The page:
In 2013, Cage The Elephant found glam in their rock for their album Melophobia. “In a far and distant galaxy/Inside my telescope I see/A pair of eyes peer back at me/He walks and talks and looks like me.” Lord Bowie could not have put it better.
Formed by Midlake’s Eric Pulido, BNQT (Banquet) is a supergroup comprising Band of Horses’ Ben Bridwell, Franz Ferdinand’s Alex Kapranos, Fran Healy of Travis, and Grandaddy’s Jason Lytle. Songwriting duties were split between the five singers for their upcoming album, Volume 1, while the remaining members of Midlake provide the backing band. The whole is groovier and heavier than the sum of its parts. Like Tame Impala flirting with Bolan-esque glam.
It’s Kasabian’s new track. The self-proclaimed saviours of guitar music, continue to try to redeem their instrument of choice by channelling the glam rock of Bolan. Less bombastic riffs; more rolling hooks. I think I can almost hear hand-clapping back-beat, which thankfully makes up for the trite chorus. The song is the first single taken from their new album For Crying Out Loud.
Before we get to the nitty gritty of choosing some favourite sounds of the year, a quick canter back to 2002, with songs in no particular order:
Honourable mentions also go to: John Murphy for ‘In The House, In A Heartbeat‘; Múm for ‘Green Grass Of Tunnel‘; The Promise Ring for ‘Become One Anything One Time‘; People Under The Stairs for ‘Acid Raindrops‘; The White Stripes for ‘Fell In Love With A Girl‘; The Libertines for ‘Up The Bracket‘;and Red Hot Chili Peppers for ‘Universally Speaking‘.
Well, our government has collapsed, the markets are in turmoil and last night we were treated to the most abject performance I’ve seen from an England football team. Time for some humorous and bitter relief to help heal the wounds. Steve Harley had been through a fractious break-up with the original line up of the Cockney Rebel. His resentment made a great sound. ‘Make Me Smile (Come Up and See Me)’ was released as the lead single from the band’s 1975 album The Best Years of Our Lives.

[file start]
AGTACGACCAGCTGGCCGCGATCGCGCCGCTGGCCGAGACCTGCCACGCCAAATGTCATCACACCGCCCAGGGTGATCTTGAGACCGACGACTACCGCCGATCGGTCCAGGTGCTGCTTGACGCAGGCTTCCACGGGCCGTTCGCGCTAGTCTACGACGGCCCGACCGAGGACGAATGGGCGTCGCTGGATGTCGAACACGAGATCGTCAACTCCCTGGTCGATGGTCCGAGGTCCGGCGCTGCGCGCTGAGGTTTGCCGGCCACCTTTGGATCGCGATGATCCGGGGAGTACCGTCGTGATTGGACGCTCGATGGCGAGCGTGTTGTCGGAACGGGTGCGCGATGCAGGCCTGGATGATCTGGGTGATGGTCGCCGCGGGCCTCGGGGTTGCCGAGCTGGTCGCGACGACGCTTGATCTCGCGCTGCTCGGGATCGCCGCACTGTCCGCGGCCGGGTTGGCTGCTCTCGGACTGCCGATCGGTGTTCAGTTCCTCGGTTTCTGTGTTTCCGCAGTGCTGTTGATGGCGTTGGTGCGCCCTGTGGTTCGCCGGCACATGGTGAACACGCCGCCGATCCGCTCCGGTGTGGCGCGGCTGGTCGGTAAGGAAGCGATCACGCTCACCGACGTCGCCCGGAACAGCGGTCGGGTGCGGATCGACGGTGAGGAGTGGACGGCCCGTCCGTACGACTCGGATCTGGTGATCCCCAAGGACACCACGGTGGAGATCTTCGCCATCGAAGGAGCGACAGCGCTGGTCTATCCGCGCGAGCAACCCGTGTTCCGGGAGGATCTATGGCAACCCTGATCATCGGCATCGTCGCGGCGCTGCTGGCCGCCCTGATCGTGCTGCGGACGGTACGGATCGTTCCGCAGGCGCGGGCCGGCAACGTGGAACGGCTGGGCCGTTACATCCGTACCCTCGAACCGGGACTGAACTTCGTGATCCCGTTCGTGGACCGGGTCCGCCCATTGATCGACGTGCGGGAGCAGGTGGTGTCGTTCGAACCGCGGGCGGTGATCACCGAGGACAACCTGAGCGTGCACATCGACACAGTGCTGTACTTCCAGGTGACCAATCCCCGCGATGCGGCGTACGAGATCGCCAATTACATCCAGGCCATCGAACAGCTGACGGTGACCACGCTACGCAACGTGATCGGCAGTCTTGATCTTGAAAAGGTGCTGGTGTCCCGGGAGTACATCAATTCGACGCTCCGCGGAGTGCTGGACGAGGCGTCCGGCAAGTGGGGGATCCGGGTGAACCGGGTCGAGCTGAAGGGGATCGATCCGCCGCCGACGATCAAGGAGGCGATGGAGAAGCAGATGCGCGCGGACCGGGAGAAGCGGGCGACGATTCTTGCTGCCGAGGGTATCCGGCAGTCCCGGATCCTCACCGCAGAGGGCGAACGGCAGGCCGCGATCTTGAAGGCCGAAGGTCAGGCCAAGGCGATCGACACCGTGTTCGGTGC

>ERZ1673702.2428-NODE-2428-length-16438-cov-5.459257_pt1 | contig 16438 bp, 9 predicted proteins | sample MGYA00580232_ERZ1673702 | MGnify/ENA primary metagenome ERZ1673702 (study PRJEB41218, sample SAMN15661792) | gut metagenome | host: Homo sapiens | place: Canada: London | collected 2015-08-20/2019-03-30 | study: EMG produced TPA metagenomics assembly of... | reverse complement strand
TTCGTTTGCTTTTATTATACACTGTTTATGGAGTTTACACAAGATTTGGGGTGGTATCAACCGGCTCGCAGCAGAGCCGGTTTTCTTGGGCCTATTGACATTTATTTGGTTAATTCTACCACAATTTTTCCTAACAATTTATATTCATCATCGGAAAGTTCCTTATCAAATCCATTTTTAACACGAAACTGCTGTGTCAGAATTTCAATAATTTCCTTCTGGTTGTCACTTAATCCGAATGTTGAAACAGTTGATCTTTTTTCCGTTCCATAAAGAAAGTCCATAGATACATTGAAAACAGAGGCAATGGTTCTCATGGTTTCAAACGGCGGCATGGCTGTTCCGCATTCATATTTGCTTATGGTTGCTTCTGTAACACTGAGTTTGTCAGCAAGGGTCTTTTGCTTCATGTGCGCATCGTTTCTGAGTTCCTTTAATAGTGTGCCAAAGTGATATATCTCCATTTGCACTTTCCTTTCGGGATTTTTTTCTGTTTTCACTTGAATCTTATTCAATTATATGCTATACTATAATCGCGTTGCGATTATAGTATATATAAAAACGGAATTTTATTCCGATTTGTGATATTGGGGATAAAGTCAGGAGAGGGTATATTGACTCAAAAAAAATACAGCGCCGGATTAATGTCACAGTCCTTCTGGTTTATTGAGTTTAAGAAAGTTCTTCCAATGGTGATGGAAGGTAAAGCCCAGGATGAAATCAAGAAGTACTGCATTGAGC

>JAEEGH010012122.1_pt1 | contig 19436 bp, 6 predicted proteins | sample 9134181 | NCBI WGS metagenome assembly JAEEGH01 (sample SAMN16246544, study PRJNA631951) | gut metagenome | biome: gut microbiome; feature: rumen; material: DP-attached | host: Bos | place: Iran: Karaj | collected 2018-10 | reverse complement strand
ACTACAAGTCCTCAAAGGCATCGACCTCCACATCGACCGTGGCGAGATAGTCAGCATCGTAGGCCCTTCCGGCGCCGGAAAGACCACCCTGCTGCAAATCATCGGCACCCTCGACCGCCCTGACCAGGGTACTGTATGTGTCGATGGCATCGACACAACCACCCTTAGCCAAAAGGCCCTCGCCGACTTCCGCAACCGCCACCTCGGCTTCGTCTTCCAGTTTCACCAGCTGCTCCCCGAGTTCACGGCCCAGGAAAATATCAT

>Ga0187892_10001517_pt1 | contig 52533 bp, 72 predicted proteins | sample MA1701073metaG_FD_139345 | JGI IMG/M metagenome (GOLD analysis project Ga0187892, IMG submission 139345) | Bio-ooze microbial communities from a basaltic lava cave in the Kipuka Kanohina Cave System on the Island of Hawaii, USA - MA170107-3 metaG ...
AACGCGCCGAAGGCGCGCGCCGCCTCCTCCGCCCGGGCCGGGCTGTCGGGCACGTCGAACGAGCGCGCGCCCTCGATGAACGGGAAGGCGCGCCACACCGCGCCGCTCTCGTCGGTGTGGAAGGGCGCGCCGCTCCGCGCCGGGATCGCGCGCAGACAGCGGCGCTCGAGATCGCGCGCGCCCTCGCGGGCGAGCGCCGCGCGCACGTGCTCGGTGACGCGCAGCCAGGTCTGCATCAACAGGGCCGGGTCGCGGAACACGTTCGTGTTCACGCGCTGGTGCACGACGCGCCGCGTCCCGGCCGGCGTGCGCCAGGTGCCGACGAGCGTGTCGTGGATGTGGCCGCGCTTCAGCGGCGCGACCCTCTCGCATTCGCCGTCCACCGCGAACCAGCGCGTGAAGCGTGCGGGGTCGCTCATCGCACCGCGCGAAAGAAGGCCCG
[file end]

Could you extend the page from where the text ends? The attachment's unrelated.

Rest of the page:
This last week’s been Bowie vigil. I bring it to close by listing a few of my favourite sounds in chronological order…
The most honourable of mentions also go to: ‘All The Young Dudes’, ‘Ashes To Ashes’, ‘Changes’, ‘China Girl’, ‘Diamond Dogs’, ‘Heroes’, Lady Stardust’, ‘Let’s Dance’, ‘Moonage Daydream’, ‘Oh! You Pretty Things’, ‘Quicksand’, ‘Rebel Rebel’, ‘Rock ‘N’ Roll Suicide, ‘Sound And Vision’, ‘Starman’, ‘The Bewlay Brothers’, ‘The Man Who Sold The World’, ‘Time’, ‘Word On A Wing’, ‘Young Americans’… among others.
I carry on into the weekend to hear the real deal. ‘The Rise And Fall Of Ziggy Stardust And The Spiders From Mars’ is one of those rare albums that doesn’t really have a weak moment. ‘Five Years’ is the perfect opener; and then this happens: “Stone love – she kneels before the grave/A brave son”. ‘Soul Love’ enthrals – the handclaps, Bowie’s rhythmic vocals, the sax and Mick Ronson’s singing guitar.